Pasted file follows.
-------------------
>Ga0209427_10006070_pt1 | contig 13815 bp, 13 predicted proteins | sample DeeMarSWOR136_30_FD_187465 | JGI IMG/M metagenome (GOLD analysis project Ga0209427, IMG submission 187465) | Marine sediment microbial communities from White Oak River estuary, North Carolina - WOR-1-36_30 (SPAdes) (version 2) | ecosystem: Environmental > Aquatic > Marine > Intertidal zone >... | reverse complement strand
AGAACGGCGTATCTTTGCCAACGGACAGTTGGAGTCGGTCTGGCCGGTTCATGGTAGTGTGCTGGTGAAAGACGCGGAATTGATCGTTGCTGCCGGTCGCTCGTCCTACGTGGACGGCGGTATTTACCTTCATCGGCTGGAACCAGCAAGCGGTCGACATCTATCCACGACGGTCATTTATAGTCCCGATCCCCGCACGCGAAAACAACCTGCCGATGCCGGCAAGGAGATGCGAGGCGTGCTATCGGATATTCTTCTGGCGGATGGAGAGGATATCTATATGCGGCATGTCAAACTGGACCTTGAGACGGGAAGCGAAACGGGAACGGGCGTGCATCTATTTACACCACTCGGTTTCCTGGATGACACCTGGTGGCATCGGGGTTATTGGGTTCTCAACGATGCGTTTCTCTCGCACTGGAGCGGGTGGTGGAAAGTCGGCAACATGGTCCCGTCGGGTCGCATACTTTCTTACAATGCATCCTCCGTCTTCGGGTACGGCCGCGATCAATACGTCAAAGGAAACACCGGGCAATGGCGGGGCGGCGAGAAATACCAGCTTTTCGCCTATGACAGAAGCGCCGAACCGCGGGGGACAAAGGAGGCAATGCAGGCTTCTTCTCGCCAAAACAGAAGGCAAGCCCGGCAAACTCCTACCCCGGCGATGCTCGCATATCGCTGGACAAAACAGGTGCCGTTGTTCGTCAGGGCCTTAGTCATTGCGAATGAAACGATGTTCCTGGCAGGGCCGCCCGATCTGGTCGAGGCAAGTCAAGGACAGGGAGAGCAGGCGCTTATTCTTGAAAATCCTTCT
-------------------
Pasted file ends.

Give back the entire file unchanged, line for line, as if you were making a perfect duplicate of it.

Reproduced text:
>Ga0209427_10006070_pt1 | contig 13815 bp, 13 predicted proteins | sample DeeMarSWOR136_30_FD_187465 | JGI IMG/M metagenome (GOLD analysis project Ga0209427, IMG submission 187465) | Marine sediment microbial communities from White Oak River estuary, North Carolina - WOR-1-36_30 (SPAdes) (version 2) | ecosystem: Environmental > Aquatic > Marine > Intertidal zone >... | reverse complement strand
AGAACGGCGTATCTTTGCCAACGGACAGTTGGAGTCGGTCTGGCCGGTTCATGGTAGTGTGCTGGTGAAAGACGCGGAATTGATCGTTGCTGCCGGTCGCTCGTCCTACGTGGACGGCGGTATTTACCTTCATCGGCTGGAACCAGCAAGCGGTCGACATCTATCCACGACGGTCATTTATAGTCCCGATCCCCGCACGCGAAAACAACCTGCCGATGCCGGCAAGGAGATGCGAGGCGTGCTATCGGATATTCTTCTGGCGGATGGAGAGGATATCTATATGCGGCATGTCAAACTGGACCTTGAGACGGGAAGCGAAACGGGAACGGGCGTGCATCTATTTACACCACTCGGTTTCCTGGATGACACCTGGTGGCATCGGGGTTATTGGGTTCTCAACGATGCGTTTCTCTCGCACTGGAGCGGGTGGTGGAAAGTCGGCAACATGGTCCCGTCGGGTCGCATACTTTCTTACAATGCATCCTCCGTCTTCGGGTACGGCCGCGATCAATACGTCAAAGGAAACACCGGGCAATGGCGGGGCGGCGAGAAATACCAGCTTTTCGCCTATGACAGAAGCGCCGAACCGCGGGGGACAAAGGAGGCAATGCAGGCTTCTTCTCGCCAAAACAGAAGGCAAGCCCGGCAAACTCCTACCCCGGCGATGCTCGCATATCGCTGGACAAAACAGGTGCCGTTGTTCGTCAGGGCCTTAGTCATTGCGAATGAAACGATGTTCCTGGCAGGGCCGCCCGATCTGGTCGAGGCAAGTCAAGGACAGGGAGAGCAGGCGCTTATTCTTGAAAATCCTTCT